Turkey is one of the first jurisdictions in the world to
have adopted a set of laws falling under the general umbrella
of public-private partnership (PPP) legislation. However,
Turkey has neither PPP-specific laws nor a central PPP
governmental authority. During the 1980s and 1990s, new methods
of delegation – such as build-operate-transfer (BOT),
build-operate (BO) and transfer of operating rights (TOR)
– emerged as alternatives to the inflexible concession
method, marking a distinct shift to the use of private-law
contracts under which both parties enjoy equal status.
Today, the BOT model is used for many greenfield
infrastructure projects in different sectors, while the
concession method is still in use for the transfer of operating
rights over existing publicly-owned infrastructure facilities.
In the energy sector, over 30 power plants with a total
established capacity of approximately 10,000MW – more
than 20% of Turkey's power production capacity – have
been completed under BOT and BO schemes.
Key projects in other sectors involving construction,
renovation and current operation by the private sector include
all of the six main airports of Turkey, numerous leading
industrial ports, yachting ports, main customs service
stations, highway roadside facilities and a road tunnel.
On paper, a number of sector-specific PPP laws have been
available to facilitate such schemes, including the Law on
Granting Authorisation to Institutions Other than the General
Directorate of Highways for Construction, Maintenance and
Operation of Highways (Law No 3465) and Law No 5335, among
others, regarding the transfer of operation rights of airports
and passenger terminals by the State Airport Authority for the
transportation (roads and airports) sector, and Supplemental
Clause No 7 of the Law on Health Services (Law No 3359) for the
However, application of these laws has remained limited
until now, and efforts are underway to effectively regulate all
PPP model projects under the all-encompassing Draft PPP Law by
repealing the current scattered legislation.
Despite the existence of successful BOT projects in
operation – particularly airport projects and large
power plants – there are weaknesses in the legal and
institutional framework of Turkey's PPP model that may
discourage stakeholders and thwart the categorical success of
the PPP model in line with international best practices. Such
hurdles facing the PPP model's comprehensive success have led
the government to prepare a new PPP framework law (Draft PPP
Although predicting the precise timing of its enactment is
not possible, the Draft PPP Law is expected to be included on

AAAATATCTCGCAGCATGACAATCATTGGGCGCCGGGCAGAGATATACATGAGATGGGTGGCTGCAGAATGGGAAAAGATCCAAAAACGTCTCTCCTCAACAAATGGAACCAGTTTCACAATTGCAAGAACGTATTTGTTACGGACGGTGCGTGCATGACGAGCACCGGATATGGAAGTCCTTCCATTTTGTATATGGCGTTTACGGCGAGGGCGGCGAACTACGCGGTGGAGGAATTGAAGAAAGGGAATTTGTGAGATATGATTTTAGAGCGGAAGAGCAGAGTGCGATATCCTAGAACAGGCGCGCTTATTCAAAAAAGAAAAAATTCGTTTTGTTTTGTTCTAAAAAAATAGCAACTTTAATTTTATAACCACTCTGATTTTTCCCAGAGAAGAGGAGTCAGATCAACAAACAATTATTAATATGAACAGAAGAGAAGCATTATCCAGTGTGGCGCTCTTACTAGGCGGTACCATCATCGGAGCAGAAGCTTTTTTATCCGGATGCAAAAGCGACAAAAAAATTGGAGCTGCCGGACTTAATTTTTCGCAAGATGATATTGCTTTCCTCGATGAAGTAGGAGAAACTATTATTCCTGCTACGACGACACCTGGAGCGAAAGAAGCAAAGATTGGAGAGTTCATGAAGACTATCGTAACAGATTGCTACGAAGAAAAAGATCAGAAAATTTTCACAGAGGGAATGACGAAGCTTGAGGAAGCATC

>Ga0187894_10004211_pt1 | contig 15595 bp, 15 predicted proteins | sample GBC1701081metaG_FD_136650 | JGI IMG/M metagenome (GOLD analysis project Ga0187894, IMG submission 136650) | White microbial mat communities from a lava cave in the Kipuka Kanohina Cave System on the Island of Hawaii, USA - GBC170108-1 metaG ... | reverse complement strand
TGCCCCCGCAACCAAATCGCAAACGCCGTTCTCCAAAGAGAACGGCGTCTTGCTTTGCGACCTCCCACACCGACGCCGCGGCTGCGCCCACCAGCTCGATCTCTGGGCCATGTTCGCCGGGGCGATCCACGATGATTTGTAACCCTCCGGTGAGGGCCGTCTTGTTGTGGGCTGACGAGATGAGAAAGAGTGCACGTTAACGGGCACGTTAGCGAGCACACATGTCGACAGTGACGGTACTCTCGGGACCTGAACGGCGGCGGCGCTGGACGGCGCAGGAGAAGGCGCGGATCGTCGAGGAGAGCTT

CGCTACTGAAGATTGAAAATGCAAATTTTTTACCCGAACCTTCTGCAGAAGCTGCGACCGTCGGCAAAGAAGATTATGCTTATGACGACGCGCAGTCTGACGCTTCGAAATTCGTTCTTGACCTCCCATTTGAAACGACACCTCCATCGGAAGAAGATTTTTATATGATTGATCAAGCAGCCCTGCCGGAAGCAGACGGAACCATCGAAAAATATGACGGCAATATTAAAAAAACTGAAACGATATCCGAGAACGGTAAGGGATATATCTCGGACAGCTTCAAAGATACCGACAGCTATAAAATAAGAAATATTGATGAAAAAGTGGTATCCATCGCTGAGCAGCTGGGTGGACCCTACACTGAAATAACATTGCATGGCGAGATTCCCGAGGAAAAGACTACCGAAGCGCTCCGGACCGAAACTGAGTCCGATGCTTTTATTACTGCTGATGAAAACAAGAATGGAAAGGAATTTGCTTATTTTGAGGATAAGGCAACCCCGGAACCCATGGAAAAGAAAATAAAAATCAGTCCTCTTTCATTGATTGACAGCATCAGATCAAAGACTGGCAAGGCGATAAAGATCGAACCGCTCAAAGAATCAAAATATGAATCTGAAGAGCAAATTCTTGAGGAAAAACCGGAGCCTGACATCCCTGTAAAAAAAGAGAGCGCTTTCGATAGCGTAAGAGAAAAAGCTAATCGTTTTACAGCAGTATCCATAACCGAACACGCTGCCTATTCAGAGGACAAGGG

the parliamentary agenda in the current legislative year. The
draft law indicates that its secondary regulation setting forth
detailed provisions for implementation will be drafted by an
inter-ministerial commission within six months following the
release of the law.
The most recently-published version of the Draft PPP Law
introduces the following key provisions:
- PPP is defined by law for the first time. It is defined
as a general model covering all sub-models, such as BOT, BO,
TOR and unnamed hybrid models.
- All laws currently in force regulating different PPP
sub-models are to be revoked.
- Provisions of Law No 4046 on Privatisation
Implementations regulating the TOR method are to be deleted,
thereby removing the current link between privatisation and
- Standard provisions and procedures will be applicable to
all sub-models, for example the rules for starting a project,
tendering, risk sharing, project assessments and dispute
- The General Directorate of Public-Private Cooperation, a
new PPP unit, is to be established within the central
government. In addition to supervising public entities, the
authority will assume an implementing role in the PPP project
cycle. The new unit will also approve feasibility reports and
- The availability of the Treasury guaranty instrument for
payment obligations of non-central-government contracting
authorities, such as municipalities or state economic
enterprises, is to continue. Although details are expected to
be revealed in the secondary regulation, a new guaranty form
for central government entities that is not now available is
proposed in the draft.
- The PPP model has been expanded to cover all sectors, in
addition to the classic investment sectors listed in Law No
3996 on the Realisation of Certain Investments and Services
within the Build-Operate-Transfer Framework, such as
transportation and energy. The new PPP model is designed to
cover any kind of government facility, including prisons,
state hospitals and state schools.
- Parallel to European Union legislation, competitive
dialogue and negotiation methods are provided for tenders of
complex PPP projects or in the event that completion of other
tender methods fails.
- Sharing project risks between public and private parties
and allocating risks to the best-equipped party are
established as key goals.
The new legal regime for PPPs will usher in eagerly awaited,
highly useful changes to the present state of affairs. The
Draft PPP Law aims to introduce a unified regulation covering
all PPP model projects, which are currently regulated by
disjointed pieces of legislation. The new definition of PPP
will provide a more flexible approach that permits hybrid
models, increasing adaptability for project-specific needs.
The new Treasury guaranty will provide a privileged payment
mechanism avoiding delays for payments to be made to PPP
companies by central government agencies outside the
traditional payment mechanism. These and other advantages in
the Draft PPP Law's key provisions will mark the dawn of a new
era for the delegation of public services to the private sector
Kemal Mamak and Mert Oguzülgen